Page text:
Most of the scanty fauna is concentrated in the oases. The oasis of Bachariel, according to the French entomologist Lefevre, swarms with insects at certain seasons, which would yield a rich harvest to the collector if he would stay there long enough to secure the varieties. On the borders of the deserts, where the cultivated land cuts into them, especially in the region of the Nile Valley and the Red Sea, organic life is fairly well developed. The broad valleys in those regions are changed after rains into green meadows, and in January the perennial plants in every mountain-clove and ravine are covered with foliage and flowers; and annuals spring up, affording a luxuriant flora from February till April. Day moths sport themselves, in few species indeed, but in multitudes of individuals. Along with them buzz numerous wasps and flower-visiting beetles, and in the oases the troublesome ants are associated with a series of insects whose larvæ are bred in the water. Dragon-flies appear in multitudes, often swarming like locusts, and miles from the water, and myriads of stinging flies for short periods make the sojourn of Europeans intolerable. The pests of the home are here too, and vermin that make life a burden even to camels.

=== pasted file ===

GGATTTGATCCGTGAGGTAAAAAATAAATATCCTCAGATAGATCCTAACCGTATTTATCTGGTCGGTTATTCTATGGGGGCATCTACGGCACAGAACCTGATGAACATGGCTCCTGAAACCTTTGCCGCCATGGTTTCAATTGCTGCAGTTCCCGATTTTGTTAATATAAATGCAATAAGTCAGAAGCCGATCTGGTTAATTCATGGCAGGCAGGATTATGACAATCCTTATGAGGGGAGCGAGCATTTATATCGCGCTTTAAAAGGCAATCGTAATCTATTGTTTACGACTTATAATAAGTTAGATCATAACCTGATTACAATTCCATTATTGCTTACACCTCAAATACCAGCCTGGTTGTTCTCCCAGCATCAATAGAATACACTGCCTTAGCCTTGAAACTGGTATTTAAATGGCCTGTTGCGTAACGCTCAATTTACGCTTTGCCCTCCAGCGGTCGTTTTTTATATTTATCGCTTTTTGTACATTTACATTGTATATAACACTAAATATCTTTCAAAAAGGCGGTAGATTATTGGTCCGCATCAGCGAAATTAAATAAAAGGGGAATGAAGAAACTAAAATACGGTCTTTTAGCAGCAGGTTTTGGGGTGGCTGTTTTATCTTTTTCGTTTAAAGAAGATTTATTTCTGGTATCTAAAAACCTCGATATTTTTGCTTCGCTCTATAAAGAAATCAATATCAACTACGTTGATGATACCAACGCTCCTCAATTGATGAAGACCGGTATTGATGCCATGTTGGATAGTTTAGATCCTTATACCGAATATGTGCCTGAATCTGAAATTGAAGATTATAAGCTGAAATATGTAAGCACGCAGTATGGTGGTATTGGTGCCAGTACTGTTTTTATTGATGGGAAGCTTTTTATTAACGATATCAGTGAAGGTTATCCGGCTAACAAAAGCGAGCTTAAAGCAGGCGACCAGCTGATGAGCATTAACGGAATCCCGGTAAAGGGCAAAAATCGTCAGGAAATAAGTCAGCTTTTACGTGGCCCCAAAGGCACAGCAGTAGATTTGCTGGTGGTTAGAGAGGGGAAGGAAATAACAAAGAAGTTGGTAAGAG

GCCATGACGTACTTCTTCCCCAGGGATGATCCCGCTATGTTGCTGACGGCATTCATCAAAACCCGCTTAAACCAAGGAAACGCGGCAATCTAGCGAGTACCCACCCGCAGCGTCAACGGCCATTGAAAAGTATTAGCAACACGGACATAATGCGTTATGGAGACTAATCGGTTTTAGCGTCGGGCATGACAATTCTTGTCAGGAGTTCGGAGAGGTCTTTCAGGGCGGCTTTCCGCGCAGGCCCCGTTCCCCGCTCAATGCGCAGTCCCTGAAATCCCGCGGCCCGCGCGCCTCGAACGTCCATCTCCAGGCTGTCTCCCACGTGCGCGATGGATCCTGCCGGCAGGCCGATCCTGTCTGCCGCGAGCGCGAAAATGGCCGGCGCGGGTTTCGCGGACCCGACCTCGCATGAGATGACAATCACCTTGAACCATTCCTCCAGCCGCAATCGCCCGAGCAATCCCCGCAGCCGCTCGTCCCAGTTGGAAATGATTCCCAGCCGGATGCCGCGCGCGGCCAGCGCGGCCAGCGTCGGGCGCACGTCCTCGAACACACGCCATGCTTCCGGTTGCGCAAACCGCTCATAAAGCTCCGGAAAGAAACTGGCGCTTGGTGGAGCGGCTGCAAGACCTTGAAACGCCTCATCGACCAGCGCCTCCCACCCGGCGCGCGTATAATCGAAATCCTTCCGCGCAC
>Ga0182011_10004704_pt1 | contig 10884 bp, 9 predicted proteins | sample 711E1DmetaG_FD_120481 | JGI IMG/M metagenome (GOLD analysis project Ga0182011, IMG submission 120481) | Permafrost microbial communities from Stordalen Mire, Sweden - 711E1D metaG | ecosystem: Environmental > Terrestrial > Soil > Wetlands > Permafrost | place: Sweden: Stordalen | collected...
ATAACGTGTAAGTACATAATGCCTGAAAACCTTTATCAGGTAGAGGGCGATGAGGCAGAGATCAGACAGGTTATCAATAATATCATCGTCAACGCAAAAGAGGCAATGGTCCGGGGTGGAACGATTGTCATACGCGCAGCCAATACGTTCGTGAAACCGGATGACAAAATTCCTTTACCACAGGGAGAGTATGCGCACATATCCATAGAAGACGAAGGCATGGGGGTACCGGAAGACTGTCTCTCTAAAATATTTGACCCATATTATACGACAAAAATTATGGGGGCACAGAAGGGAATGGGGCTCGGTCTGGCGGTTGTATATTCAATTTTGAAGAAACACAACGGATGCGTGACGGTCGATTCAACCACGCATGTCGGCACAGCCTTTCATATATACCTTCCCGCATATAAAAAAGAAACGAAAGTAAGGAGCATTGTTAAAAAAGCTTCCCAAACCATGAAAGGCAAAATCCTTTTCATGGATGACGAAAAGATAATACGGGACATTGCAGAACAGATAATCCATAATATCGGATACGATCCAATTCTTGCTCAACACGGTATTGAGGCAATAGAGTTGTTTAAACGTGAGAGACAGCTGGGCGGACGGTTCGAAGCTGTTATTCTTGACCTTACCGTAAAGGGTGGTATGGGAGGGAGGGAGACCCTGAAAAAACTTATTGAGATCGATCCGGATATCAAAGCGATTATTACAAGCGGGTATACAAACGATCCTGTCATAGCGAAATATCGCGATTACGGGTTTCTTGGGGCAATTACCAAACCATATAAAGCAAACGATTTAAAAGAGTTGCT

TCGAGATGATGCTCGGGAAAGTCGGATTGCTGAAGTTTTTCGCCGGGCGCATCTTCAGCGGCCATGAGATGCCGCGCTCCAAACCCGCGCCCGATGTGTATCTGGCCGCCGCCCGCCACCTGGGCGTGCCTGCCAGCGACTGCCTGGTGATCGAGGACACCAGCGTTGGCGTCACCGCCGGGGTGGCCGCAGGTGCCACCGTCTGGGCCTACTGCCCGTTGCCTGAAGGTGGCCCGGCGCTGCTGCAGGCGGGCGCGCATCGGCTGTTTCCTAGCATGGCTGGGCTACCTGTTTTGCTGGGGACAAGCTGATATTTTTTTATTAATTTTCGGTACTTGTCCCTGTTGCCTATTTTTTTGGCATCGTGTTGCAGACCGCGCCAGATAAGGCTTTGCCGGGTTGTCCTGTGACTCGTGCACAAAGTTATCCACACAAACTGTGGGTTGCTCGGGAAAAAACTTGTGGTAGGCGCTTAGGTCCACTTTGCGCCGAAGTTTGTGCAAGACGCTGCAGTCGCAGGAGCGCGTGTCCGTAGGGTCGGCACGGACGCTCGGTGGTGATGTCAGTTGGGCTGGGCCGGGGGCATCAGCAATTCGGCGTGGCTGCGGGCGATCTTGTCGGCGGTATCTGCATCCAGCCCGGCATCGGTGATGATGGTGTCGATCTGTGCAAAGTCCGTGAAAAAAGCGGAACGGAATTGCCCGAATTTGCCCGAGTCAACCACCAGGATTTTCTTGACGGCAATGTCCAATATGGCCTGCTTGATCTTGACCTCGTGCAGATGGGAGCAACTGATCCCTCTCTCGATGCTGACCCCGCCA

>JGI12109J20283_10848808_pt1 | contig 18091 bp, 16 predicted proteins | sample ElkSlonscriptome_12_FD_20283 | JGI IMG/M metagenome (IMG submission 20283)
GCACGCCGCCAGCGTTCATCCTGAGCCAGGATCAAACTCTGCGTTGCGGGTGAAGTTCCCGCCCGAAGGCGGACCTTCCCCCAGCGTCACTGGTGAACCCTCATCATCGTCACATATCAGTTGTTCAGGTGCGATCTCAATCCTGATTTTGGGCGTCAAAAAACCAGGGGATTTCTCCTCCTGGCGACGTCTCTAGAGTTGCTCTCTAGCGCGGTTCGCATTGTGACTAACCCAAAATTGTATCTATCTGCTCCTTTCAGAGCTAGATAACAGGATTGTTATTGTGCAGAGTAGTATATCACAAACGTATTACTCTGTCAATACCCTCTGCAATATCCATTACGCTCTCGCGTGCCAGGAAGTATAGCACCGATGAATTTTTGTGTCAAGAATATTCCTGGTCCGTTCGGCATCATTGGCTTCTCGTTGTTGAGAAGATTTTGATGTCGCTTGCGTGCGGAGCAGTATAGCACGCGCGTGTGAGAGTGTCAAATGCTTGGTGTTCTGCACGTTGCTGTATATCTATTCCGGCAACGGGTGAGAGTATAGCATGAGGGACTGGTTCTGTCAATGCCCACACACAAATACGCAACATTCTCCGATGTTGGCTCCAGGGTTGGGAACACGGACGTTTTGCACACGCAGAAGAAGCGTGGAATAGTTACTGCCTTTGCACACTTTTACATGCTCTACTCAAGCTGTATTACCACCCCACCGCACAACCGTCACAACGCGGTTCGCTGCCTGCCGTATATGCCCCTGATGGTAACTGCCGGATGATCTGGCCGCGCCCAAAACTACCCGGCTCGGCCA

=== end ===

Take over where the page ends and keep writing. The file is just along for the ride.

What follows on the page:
Scorpions are plenty, both in the oases and the desert proper, and spiders abound at the opening of the rainy season. Especially is this the case with a little purple spider of a velvety sheen, of which, according to Nachtigall, the people of Bournou believe the red velvet of the Western countries is made. Little crustaceans are numerous in the springs, and one species (Artemia oudenyi) occurs so frequently in some of the salt lakes of Fezzan as to serve, with the larvæ of certain flies, as food for the people. Fish are found in the ponds and underground springs; but the last are individuals which have, as Carl Vogt has shown, only casually reached the springs through underground channels from surface waters; for they betray no sign, either in coloring or the structure of their eyes, that they were ever accustomed to constant darkness. Of double interest is a fish living in the hot springs of Tofra and Lafra, in Tunis; first, because it can bear a temperature of 167° Fahr. without injury, and also because it belongs to a genus of which the other species live only in the sea. A few small fresh-water mollusks are found here and there, and land shells of a class which are capable of enduring protracted drought in a passive condition, and reviving when it begins to rain, and thus afford a remarkable example of adaptation to life in the desert. Frogs and salamanders, which do not easily adapt themselves to an arid environment, can not exist under the conditions of life that prevail in the Sahara, not even in the oases. Some reptiles, birds, and mammals fare better there. These vertebrates, in fact, with insects, are the only animal inhabitants of the desert.